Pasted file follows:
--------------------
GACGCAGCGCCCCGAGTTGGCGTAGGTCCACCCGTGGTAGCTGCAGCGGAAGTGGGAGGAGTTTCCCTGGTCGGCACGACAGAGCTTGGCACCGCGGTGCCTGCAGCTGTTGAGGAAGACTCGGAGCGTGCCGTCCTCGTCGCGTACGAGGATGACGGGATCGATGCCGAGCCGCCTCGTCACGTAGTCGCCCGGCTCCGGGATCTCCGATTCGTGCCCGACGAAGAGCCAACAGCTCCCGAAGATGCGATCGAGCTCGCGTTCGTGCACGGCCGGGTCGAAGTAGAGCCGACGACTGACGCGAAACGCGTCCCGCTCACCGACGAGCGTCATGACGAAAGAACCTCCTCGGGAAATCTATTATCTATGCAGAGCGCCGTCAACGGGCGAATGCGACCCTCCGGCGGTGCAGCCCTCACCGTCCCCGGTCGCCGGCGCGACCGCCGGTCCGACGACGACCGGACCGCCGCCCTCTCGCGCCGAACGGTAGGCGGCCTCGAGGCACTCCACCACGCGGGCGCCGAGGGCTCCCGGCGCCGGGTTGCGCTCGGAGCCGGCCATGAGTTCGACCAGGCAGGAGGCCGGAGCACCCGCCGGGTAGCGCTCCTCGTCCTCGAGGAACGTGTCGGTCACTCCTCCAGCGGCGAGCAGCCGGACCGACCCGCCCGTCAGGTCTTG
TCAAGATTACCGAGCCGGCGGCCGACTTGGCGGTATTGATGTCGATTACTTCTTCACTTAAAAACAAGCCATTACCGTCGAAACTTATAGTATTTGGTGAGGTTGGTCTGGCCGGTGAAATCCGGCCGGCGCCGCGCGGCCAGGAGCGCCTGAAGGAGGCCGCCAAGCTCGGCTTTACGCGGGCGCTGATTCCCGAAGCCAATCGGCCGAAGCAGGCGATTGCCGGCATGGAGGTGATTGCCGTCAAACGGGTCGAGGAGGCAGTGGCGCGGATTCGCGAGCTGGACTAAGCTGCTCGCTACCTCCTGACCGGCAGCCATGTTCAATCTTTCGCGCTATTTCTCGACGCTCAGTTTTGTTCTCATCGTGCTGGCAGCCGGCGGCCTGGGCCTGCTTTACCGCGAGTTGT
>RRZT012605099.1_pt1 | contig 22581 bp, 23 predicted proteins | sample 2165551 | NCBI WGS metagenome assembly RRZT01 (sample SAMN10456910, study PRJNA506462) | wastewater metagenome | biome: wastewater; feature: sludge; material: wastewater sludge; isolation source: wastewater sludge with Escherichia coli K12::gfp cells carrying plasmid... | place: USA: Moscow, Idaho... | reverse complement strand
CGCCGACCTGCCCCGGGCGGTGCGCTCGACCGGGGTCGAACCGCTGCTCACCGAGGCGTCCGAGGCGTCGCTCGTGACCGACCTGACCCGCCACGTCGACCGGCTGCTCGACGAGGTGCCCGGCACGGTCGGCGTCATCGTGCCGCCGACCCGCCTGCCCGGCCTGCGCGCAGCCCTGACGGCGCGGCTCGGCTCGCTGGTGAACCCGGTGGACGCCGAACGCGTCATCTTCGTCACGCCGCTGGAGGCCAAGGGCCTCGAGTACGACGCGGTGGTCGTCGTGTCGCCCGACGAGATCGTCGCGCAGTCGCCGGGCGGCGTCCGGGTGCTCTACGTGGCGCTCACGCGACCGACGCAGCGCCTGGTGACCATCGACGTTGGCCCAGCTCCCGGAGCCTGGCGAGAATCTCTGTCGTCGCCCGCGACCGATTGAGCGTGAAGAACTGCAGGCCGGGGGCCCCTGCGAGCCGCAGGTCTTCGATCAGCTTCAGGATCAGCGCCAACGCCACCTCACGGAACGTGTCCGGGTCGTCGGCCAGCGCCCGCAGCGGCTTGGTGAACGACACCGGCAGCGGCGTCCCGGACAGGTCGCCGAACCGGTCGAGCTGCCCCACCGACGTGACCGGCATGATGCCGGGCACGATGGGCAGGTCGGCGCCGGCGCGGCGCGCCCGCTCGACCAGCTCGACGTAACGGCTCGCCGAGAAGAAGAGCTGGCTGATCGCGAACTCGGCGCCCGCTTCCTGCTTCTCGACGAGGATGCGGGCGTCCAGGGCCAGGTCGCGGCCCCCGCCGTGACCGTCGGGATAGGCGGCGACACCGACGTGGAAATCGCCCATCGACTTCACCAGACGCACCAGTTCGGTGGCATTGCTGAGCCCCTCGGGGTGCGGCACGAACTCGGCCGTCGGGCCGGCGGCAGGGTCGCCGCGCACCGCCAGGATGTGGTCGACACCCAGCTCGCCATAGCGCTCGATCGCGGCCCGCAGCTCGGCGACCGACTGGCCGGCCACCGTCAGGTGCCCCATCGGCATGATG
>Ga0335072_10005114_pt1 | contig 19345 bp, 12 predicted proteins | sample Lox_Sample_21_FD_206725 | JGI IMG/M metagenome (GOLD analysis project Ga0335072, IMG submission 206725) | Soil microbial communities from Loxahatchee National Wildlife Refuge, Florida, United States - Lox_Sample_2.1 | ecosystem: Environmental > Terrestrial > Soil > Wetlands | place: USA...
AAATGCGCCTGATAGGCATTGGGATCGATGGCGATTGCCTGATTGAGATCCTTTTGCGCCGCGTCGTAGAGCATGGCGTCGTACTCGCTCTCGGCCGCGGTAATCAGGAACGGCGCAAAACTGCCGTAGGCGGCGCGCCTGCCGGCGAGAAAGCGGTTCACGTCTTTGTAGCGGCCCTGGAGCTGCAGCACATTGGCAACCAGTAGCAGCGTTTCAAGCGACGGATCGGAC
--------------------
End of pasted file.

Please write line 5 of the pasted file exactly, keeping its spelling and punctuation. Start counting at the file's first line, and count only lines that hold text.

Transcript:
>Ga0335072_10005114_pt1 | contig 19345 bp, 12 predicted proteins | sample Lox_Sample_21_FD_206725 | JGI IMG/M metagenome (GOLD analysis project Ga0335072, IMG submission 206725) | Soil microbial communities from Loxahatchee National Wildlife Refuge, Florida, United States - Lox_Sample_2.1 | ecosystem: Environmental > Terrestrial > Soil > Wetlands | place: USA...